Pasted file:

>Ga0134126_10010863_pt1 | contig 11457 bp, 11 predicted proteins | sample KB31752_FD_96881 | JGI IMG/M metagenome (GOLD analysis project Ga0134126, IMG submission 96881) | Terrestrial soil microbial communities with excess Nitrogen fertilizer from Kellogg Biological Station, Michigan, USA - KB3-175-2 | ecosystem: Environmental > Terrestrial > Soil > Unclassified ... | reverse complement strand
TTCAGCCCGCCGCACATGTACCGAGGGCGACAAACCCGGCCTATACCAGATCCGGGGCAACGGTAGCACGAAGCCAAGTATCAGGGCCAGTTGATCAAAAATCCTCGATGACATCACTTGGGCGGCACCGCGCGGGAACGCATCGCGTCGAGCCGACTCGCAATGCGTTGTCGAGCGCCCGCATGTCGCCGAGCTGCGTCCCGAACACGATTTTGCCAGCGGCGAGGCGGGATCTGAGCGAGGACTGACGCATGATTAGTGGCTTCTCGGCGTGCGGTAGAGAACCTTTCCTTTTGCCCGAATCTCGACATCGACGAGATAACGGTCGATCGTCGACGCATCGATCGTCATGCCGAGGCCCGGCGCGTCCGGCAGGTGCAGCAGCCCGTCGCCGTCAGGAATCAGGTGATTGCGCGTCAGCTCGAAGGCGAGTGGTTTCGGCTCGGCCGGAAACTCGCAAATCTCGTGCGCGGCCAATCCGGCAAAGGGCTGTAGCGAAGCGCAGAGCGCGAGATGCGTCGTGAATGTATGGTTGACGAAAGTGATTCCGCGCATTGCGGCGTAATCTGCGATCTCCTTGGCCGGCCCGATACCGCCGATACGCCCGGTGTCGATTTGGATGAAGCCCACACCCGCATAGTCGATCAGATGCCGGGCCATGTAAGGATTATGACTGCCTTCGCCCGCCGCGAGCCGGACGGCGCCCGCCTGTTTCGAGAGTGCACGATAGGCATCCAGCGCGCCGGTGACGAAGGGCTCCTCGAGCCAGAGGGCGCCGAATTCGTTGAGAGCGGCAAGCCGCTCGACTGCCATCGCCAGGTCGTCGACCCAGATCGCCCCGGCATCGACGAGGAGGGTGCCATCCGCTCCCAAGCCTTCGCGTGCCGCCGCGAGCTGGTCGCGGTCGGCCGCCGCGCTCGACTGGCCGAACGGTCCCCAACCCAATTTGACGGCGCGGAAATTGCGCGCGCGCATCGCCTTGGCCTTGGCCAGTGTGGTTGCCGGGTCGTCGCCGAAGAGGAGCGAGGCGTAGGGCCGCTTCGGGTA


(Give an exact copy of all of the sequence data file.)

>Ga0134126_10010863_pt1 | contig 11457 bp, 11 predicted proteins | sample KB31752_FD_96881 | JGI IMG/M metagenome (GOLD analysis project Ga0134126, IMG submission 96881) | Terrestrial soil microbial communities with excess Nitrogen fertilizer from Kellogg Biological Station, Michigan, USA - KB3-175-2 | ecosystem: Environmental > Terrestrial > Soil > Unclassified ... | reverse complement strand
TTCAGCCCGCCGCACATGTACCGAGGGCGACAAACCCGGCCTATACCAGATCCGGGGCAACGGTAGCACGAAGCCAAGTATCAGGGCCAGTTGATCAAAAATCCTCGATGACATCACTTGGGCGGCACCGCGCGGGAACGCATCGCGTCGAGCCGACTCGCAATGCGTTGTCGAGCGCCCGCATGTCGCCGAGCTGCGTCCCGAACACGATTTTGCCAGCGGCGAGGCGGGATCTGAGCGAGGACTGACGCATGATTAGTGGCTTCTCGGCGTGCGGTAGAGAACCTTTCCTTTTGCCCGAATCTCGACATCGACGAGATAACGGTCGATCGTCGACGCATCGATCGTCATGCCGAGGCCCGGCGCGTCCGGCAGGTGCAGCAGCCCGTCGCCGTCAGGAATCAGGTGATTGCGCGTCAGCTCGAAGGCGAGTGGTTTCGGCTCGGCCGGAAACTCGCAAATCTCGTGCGCGGCCAATCCGGCAAAGGGCTGTAGCGAAGCGCAGAGCGCGAGATGCGTCGTGAATGTATGGTTGACGAAAGTGATTCCGCGCATTGCGGCGTAATCTGCGATCTCCTTGGCCGGCCCGATACCGCCGATACGCCCGGTGTCGATTTGGATGAAGCCCACACCCGCATAGTCGATCAGATGCCGGGCCATGTAAGGATTATGACTGCCTTCGCCCGCCGCGAGCCGGACGGCGCCCGCCTGTTTCGAGAGTGCACGATAGGCATCCAGCGCGCCGGTGACGAAGGGCTCCTCGAGCCAGAGGGCGCCGAATTCGTTGAGAGCGGCAAGCCGCTCGACTGCCATCGCCAGGTCGTCGACCCAGATCGCCCCGGCATCGACGAGGAGGGTGCCATCCGCTCCCAAGCCTTCGCGTGCCGCCGCGAGCTGGTCGCGGTCGGCCGCCGCGCTCGACTGGCCGAACGGTCCCCAACCCAATTTGACGGCGCGGAAATTGCGCGCGCGCATCGCCTTGGCCTTGGCCAGTGTGGTTGCCGGGTCGTCGCCGAAGAGGAGCGAGGCGTAGGGCCGCTTCGGGTA